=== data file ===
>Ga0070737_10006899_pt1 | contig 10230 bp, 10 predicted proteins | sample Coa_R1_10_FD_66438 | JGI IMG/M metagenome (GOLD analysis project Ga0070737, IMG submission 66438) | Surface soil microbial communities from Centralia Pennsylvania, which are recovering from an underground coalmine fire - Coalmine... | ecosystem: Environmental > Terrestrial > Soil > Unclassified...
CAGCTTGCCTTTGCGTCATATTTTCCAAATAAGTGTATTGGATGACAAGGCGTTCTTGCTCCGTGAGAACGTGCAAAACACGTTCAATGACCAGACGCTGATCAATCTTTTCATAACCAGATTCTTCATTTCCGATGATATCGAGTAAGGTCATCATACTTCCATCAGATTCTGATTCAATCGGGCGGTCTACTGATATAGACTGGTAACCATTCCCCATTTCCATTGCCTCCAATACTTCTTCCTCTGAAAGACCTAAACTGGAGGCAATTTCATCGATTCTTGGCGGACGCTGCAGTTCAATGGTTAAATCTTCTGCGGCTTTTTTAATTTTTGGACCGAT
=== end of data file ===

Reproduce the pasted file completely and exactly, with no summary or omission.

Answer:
>Ga0070737_10006899_pt1 | contig 10230 bp, 10 predicted proteins | sample Coa_R1_10_FD_66438 | JGI IMG/M metagenome (GOLD analysis project Ga0070737, IMG submission 66438) | Surface soil microbial communities from Centralia Pennsylvania, which are recovering from an underground coalmine fire - Coalmine... | ecosystem: Environmental > Terrestrial > Soil > Unclassified...
CAGCTTGCCTTTGCGTCATATTTTCCAAATAAGTGTATTGGATGACAAGGCGTTCTTGCTCCGTGAGAACGTGCAAAACACGTTCAATGACCAGACGCTGATCAATCTTTTCATAACCAGATTCTTCATTTCCGATGATATCGAGTAAGGTCATCATACTTCCATCAGATTCTGATTCAATCGGGCGGTCTACTGATATAGACTGGTAACCATTCCCCATTTCCATTGCCTCCAATACTTCTTCCTCTGAAAGACCTAAACTGGAGGCAATTTCATCGATTCTTGGCGGACGCTGCAGTTCAATGGTTAAATCTTCTGCGGCTTTTTTAATTTTTGGACCGAT